For many families, the fireplace represents all that we love about the fall: cozy evenings, seasonally decorated, snap, crackle and pop reminding us of how nice it is to be indoors. But nothing will ruin a fall tradition faster than a malfunctioning and dangerous fireplace. Whether you have wood-burning or gas fireplace, regular and proper maintenance is key.
Wood-burning fireplaces should be routinely swept and cleaned. Before you start using your fireplace for the season remove left-over ashes, check the grill and other parts for signs of wear and tear, replace any old parts that may become hazardous, and use a flashlight to inspect inside the chimney for excess creosote. Creosote is the build-up that can occur inside the chimney in wood-burning fireplaces and can actually ignite if the build-up is too great. If you suspect excess creosote be sure to schedule a chimney sweep to come and clean it out. On the outside of your home, trim any nearby branches that may be within 15 feet of the chimney. On the inside of your home, move furniture and other furnishings 36 inches away from the fireplace opening and check your screen for any large holes. Gas fireplaces, although less messy, still require regular maintenance and inspection. Check your maintenance guide or schedule an inspection from the original installer to ensure parts are working properly.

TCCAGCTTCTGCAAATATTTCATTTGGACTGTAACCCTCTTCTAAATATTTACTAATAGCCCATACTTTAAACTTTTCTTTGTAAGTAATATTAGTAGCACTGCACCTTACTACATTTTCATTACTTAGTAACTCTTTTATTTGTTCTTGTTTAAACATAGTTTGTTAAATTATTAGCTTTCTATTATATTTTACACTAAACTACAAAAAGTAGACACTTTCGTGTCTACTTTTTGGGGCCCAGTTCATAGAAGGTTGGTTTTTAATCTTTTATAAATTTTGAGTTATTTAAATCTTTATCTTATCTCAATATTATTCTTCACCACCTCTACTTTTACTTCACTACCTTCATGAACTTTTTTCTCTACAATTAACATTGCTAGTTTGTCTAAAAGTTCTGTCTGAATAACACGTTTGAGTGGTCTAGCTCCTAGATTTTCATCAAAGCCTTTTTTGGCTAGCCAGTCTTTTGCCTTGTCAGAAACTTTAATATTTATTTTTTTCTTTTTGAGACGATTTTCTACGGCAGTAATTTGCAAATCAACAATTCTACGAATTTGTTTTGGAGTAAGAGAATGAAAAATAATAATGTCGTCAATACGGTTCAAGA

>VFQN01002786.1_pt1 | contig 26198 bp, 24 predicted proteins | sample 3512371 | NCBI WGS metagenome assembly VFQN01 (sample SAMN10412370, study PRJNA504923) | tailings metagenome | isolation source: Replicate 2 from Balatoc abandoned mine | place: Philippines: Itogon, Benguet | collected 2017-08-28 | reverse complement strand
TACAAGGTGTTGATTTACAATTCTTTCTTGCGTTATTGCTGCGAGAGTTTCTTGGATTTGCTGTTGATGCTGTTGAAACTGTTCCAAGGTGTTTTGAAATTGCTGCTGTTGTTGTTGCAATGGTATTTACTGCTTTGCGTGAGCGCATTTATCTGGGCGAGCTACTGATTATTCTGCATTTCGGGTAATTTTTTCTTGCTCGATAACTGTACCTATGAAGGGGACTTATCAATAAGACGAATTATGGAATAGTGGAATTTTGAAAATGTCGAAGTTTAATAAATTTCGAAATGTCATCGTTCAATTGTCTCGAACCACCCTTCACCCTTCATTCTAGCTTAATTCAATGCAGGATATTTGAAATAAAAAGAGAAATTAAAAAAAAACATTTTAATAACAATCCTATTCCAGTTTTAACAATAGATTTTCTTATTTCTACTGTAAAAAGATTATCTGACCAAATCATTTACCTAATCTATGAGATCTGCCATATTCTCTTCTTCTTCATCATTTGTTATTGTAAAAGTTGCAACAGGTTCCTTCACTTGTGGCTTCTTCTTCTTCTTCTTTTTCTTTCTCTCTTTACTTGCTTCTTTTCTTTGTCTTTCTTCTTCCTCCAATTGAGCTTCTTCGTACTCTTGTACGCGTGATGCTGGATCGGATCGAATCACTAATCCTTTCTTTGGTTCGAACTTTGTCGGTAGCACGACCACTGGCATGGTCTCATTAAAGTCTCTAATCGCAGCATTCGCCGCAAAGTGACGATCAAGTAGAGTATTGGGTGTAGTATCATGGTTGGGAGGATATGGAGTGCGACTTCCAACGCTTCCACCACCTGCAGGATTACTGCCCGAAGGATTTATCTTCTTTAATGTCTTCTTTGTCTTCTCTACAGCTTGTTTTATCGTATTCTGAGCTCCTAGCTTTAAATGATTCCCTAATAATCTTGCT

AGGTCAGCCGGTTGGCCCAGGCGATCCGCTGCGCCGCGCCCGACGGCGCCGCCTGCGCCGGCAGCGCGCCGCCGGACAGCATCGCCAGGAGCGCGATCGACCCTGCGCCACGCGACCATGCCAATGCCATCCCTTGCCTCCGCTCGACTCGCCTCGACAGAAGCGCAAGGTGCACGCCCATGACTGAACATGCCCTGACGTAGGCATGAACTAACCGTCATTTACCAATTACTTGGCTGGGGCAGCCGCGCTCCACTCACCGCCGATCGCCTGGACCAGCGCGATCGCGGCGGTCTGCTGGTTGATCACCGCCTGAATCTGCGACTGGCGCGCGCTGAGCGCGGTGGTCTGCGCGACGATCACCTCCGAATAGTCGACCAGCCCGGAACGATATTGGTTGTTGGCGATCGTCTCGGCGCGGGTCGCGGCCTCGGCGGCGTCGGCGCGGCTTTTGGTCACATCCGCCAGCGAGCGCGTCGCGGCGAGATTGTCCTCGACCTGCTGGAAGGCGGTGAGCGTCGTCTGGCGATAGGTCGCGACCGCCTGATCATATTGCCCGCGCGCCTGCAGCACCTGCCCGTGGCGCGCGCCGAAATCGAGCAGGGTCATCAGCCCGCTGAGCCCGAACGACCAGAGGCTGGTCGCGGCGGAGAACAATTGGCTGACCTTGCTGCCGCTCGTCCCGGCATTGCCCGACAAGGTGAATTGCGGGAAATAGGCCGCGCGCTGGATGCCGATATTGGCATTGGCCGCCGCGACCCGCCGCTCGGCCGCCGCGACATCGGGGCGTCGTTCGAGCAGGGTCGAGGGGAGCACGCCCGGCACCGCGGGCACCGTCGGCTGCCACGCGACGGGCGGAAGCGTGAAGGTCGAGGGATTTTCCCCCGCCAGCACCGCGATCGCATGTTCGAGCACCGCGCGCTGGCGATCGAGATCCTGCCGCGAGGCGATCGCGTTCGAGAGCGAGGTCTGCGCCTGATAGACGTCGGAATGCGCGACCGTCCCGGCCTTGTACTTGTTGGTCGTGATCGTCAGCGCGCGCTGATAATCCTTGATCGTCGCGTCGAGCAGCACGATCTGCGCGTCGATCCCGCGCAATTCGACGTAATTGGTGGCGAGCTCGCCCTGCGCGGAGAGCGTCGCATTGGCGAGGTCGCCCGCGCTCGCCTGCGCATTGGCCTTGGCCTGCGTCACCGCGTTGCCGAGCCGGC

Gas or wood fireplaces shouldn’t be too black with smoke – this could mean that your fireplace isn’t drafting properly. If you have a glass screen take some time to properly clean last year’s soot from the pane. There are commercial cleaning agents that contain harsh chemicals like ammonia to clean the glass but a more natural remedy is to take newspaper, soak it lightly in water, dip it in ashes then use it to scrub away soot. Tough spots may require a razor blade.
For more information about chimney safety, check with the Chimney Safety Institute of America.
Top Image Credit: Graciela Rutkowski Interiors